Peter and I recently celebrated our 4th anniversary of moving from the country to the city. Are we happy with our new home? I hope that the upbeat tone of my blog posts has told you the answer to that.

I have often written about the joys of living in our new neighbourhood: kayaking down the Humber River to the lake, feeding the deer in the cemetery, walking to local markets and festivals, hopping on the subway to explore downtown. I’ve also told you about the happiness we have found in our new house: swinging on the patio with the grandkids, hosting pandemic Christmas parties in the garage, reaping the bountiful produce from Peter’s vegetable garden, and looking after the mice in the sunroom. (Yes they were in a cage!).

Oh there have been a few challenges. You might remember that, when we first moved in, our grandson Ben, who was 2 at the time, went for a walk with us and loudly proclaimed to everyone: “Road broken, Nonno!” And indeed it was: potholes, cracks and crumbling curbs everywhere. In fact it still is broken, only worse because the road construction I wrote about in April of this year is still not finished. Now we live with potholes as well as porta-potties, and decorative orange cones.

And there was the time the sink collapsed into the cupboard below. Or the toilet that broke when our 2 favourite repairmen were on holidays. But, for the most part, we have been really happy with our new lives. So, when we heard that my niece Amy and her new husband and son were coming from out west to visit us, we couldn’t wait to show them around. We started making lists of things we needed to do to get ready.

First we tackled the sleeping arrangements. As we have only one guest bedroom, where would the son sleep? Would he like the garage with no Christmas decorations? Since the mice have moved on, would he like the sunroom – with no blinds, and a saggy sofa bed? Or would he prefer the basement with no bed at all? Our daughter came to the basement’s rescue with a blow-up mattress, we added a couple of chairs, and we renamed the space “The Lower Level.” Perfect.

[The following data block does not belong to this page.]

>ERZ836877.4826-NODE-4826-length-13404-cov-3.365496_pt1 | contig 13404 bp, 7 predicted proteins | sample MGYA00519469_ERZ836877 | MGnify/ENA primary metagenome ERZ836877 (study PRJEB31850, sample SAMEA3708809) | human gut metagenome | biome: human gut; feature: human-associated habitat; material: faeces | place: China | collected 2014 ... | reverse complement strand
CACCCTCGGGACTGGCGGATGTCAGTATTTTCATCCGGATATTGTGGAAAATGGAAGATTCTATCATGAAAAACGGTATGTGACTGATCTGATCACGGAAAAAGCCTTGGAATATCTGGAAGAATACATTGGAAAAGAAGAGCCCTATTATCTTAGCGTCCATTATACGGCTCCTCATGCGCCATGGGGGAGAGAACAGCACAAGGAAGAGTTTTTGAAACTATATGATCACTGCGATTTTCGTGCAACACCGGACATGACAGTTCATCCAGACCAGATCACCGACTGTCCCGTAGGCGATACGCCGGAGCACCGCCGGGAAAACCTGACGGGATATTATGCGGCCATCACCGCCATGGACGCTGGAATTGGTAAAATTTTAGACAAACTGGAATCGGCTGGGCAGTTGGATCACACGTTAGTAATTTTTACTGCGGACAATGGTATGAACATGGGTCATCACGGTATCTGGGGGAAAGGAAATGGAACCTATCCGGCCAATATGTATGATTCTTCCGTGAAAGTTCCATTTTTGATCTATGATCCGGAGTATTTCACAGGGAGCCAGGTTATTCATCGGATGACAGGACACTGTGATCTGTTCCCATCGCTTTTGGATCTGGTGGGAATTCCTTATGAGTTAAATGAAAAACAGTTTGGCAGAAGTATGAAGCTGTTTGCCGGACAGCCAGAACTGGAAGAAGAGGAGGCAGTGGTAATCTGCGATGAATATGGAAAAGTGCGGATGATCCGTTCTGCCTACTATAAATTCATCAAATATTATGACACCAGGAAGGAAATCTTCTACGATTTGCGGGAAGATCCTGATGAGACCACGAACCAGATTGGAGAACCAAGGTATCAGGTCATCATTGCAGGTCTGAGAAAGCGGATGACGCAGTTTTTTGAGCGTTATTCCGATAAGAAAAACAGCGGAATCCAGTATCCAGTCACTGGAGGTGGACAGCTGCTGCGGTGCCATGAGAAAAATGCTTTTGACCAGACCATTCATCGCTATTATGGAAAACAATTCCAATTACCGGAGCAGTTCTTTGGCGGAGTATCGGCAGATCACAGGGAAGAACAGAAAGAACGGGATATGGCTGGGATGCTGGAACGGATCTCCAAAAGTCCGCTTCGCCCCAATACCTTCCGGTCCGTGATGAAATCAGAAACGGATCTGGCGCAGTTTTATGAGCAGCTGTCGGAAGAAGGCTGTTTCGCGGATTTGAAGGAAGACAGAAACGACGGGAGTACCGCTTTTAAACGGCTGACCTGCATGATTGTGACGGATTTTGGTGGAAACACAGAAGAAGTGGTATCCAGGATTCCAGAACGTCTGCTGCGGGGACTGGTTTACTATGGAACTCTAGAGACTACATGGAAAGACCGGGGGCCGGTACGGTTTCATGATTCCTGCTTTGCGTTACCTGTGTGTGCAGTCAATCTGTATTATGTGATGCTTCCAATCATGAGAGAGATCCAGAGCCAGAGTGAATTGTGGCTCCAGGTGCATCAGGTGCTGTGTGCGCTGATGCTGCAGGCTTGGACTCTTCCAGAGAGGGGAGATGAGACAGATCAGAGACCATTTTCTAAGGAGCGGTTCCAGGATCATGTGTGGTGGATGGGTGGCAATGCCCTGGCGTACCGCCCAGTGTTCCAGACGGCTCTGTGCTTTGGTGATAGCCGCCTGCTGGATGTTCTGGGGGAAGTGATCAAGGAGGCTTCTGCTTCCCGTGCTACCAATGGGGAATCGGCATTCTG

The Lower Level

I was on a roll! I hit the kitchen and began cleaning out cupboards and drawers. Then I remembered the toaster, the one with capacity for 4 slices which now only toasted 2 slice at a time. It was hard enough for just Peter and me at breakfast. How would 5 of us manage? A new toaster must be purchased! Then I moved on to the living room and noticed that the 3 lamps had light bulbs with 3 different shades of white. Oh No – Decor disaster!

Before I had time to deal with this calamity, Peter called me outside. How were we going to get the geraniums to bloom for the guests’ arrival? Would some high-powered fertilizer do the trick? Could we manage to get the ivy to grow longer and cover the cracks in the wall below in just a few weeks? What could we do about the yellow spots in the grass where a visiting dog had recently peed? This was a tricky one for sure.

Trailing Ivy

Suddenly we looked at each other and started laughing at our foolishness. Maybe a less time-consuming approach was in order. Maybe we could just keep our guests so busy chatting with us that they wouldn’t even notice all the flaws. Peter began brushing up on on all his favourite anecdotes, and I searched the newspapers for human interest stories. For added support, we invited more people to visit. Maybe there was no need to be home…sick at all.


2 thoughts on “Home…sick

  1. We thought that your home was lovely and never noticed any “flaws”. The problem is when you live somewhere you are too aware of problems that visitors never see. I think that you have figured out that they are there to visit with you rather than being on an inspection tour for Better Homes and Gardens. Pee spots show that you are dog friendly which is a good thing. I hope that you enjoyed the visit once you stopped worrying about things to fix. We always have.


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